Whenever a woman meets a new man, she wonders,
At least for a few seconds, if might he be the one?
Ours is a relentlessly romantic culture. The themes of love and the fulfillment it can bring and the despair that follows its loss, are woven into the warp and woof of our heritage, and permeate many facets of our social experience. Little girls grow up on romantic fairy stories, full of charming princesses and handsome princes, exotic castles and dragons to be slain, and those same handsome princes carrying maidens away on white horses. There are gala balls and magic slippers and starlight and the granting of wishes.
If the culture in general is romantic, then the world of teenage girls is especially so. Their music reiterates the theme of meeting “the one and only” and romanticizes about how the encounter will be. Rock music puts it to a different beat, but the story line is much the same. The teenage girl is programmed to expect that one day she will grow up, fall in love, get married, and have beautiful babies, hopefully in that order. By the time she is eighteen—or sixteen (or even maybe fourteen)—she is ready to fall in love with someone. The television shows she watches, the movies she goes to, the books she reads—all reassure her that this is what is supposed to happen.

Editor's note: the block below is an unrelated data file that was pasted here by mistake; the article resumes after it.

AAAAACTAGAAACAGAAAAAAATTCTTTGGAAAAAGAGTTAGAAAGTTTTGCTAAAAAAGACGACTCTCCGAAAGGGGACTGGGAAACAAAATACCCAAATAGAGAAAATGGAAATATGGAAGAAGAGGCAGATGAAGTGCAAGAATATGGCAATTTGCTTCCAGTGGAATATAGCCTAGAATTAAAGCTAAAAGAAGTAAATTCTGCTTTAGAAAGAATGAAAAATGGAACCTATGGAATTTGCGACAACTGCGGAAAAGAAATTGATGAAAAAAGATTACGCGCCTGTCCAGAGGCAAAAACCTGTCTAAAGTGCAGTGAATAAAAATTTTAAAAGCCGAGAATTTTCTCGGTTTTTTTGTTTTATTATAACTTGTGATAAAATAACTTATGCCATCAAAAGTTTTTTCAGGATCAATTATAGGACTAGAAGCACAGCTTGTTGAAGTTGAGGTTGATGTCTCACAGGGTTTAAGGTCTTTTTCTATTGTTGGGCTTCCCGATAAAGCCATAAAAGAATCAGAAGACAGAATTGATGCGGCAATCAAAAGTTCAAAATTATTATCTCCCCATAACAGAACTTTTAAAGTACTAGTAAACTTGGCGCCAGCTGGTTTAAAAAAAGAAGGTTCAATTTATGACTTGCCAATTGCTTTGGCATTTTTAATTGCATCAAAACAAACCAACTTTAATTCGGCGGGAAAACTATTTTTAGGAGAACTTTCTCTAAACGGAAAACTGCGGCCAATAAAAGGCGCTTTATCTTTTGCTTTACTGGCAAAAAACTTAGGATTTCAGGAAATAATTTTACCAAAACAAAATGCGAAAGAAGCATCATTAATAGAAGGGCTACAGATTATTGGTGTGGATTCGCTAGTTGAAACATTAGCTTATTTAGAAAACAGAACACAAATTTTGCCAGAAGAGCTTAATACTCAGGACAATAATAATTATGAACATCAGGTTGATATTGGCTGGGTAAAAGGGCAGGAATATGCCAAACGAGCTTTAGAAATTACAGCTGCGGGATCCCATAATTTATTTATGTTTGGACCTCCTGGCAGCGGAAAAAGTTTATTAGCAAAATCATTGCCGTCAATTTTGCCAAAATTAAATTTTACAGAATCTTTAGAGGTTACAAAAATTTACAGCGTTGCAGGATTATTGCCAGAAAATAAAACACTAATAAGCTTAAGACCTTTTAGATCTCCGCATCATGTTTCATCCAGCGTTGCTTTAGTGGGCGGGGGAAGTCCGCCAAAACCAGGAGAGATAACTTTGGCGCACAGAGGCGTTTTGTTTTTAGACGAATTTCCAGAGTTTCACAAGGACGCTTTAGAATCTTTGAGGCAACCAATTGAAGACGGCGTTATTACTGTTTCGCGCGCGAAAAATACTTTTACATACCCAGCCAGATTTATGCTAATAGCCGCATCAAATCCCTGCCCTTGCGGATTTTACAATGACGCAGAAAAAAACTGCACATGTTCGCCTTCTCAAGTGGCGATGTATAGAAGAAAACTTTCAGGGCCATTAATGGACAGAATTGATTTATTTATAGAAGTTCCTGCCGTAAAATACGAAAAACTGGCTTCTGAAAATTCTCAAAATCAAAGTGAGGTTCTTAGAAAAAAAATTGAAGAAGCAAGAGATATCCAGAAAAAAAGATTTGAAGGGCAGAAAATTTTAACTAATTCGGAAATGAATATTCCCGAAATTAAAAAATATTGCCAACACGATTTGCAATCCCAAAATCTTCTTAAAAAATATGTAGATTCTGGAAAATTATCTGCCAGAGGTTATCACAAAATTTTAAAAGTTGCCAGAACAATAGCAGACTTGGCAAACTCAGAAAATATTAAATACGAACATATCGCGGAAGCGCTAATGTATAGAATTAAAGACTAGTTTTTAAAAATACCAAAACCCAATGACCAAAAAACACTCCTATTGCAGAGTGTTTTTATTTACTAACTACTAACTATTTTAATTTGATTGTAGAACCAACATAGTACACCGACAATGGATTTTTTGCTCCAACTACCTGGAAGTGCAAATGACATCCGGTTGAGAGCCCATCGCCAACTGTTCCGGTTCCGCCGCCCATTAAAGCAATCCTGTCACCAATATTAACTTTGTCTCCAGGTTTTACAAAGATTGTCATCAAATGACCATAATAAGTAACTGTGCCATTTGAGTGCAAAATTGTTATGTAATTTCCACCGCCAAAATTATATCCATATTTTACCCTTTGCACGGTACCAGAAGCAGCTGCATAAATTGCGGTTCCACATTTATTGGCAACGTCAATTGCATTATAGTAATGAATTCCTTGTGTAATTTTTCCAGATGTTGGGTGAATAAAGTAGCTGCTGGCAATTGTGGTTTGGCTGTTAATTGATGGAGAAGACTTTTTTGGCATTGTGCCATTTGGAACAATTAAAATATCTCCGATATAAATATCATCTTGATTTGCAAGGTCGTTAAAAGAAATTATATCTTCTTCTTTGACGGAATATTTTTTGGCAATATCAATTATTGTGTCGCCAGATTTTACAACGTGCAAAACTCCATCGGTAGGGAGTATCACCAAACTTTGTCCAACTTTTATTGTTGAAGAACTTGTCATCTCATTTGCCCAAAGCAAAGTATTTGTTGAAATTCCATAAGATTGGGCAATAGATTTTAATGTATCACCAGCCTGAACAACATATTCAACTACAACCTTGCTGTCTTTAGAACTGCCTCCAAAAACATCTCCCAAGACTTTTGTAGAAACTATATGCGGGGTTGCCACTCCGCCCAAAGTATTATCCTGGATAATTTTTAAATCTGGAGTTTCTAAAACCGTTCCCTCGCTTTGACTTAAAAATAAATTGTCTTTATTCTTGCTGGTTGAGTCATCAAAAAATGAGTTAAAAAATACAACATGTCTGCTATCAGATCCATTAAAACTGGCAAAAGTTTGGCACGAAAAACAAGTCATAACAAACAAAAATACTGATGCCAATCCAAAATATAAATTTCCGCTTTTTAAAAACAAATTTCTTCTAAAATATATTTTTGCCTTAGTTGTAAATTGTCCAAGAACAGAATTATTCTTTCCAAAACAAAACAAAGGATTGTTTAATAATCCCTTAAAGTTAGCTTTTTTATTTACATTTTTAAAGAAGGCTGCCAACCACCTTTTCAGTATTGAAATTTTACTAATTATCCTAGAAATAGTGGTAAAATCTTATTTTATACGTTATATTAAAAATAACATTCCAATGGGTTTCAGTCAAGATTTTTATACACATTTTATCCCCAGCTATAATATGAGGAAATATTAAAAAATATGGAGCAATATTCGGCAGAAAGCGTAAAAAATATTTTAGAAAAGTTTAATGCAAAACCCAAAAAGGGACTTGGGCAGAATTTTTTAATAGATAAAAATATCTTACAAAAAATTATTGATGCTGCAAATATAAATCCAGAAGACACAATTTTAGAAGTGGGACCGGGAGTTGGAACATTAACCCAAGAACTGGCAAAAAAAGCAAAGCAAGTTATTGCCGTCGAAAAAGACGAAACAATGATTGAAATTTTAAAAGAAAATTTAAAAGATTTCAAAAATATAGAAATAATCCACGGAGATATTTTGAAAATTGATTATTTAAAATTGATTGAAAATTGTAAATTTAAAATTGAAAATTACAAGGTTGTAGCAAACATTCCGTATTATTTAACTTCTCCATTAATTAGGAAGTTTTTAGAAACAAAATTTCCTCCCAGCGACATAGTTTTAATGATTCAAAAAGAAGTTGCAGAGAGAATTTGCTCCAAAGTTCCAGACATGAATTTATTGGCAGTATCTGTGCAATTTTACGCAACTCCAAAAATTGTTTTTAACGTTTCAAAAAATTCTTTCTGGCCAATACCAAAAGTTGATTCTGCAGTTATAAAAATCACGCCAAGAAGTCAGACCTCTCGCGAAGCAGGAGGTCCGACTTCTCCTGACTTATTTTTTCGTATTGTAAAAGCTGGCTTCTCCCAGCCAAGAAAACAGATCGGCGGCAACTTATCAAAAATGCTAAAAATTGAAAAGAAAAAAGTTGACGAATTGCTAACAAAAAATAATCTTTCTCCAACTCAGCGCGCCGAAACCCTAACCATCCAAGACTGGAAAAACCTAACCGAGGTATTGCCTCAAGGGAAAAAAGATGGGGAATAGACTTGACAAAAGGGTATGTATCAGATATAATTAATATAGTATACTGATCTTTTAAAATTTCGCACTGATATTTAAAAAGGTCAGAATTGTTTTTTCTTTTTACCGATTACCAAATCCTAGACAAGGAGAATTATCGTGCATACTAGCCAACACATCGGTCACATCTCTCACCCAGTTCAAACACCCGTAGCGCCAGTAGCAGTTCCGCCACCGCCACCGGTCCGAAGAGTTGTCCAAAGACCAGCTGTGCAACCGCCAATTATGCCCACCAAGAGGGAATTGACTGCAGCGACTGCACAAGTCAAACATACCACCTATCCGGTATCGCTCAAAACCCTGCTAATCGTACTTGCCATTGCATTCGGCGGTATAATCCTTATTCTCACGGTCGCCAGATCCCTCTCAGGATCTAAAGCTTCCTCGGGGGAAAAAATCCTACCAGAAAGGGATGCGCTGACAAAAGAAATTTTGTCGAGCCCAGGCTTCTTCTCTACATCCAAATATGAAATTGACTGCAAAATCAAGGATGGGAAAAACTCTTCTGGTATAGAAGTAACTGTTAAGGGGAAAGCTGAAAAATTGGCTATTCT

When it happens, but she does not exactly live happily ever after, the same gallery of advisers explains that what she thought was love must have been only infatuation. She is encouraged to try again, this time for the real thing. The brass ring.
Most single women, sixteen or sixty, want to be loved. And just as importantly, they want someone to love. Maybe by more than just one man, but at least one man who inspires them to look carefully at cashmere sweaters when they pass a haberdashery, someone they can think about when they are trying on lingerie, someone to care should they lose ten pounds or gain them.
A woman may or may not want to marry, and she may or may not want to have children; but almost without exception, she wants a certain someone to share with her the joys of a loving friendship. She wants, if nothing else, the exquisite vanity of living under someone else’s gaze.
- The pitfalls of Romantic Love (inyourbones.com)
- What Do I Learn From a Romance Writing Workshop Last May 13, 2012? (socyberty.com)
- How to Romance a Woman (socyberty.com)
- Is It Possible To Re-Do Romance? (hellobeautiful.com)
- Do Kids Fall in Love? (everydayhealth.com)
- How To Develop Sexual and Romantic Attraction To People Who Are Good For You (psychologytoday.com)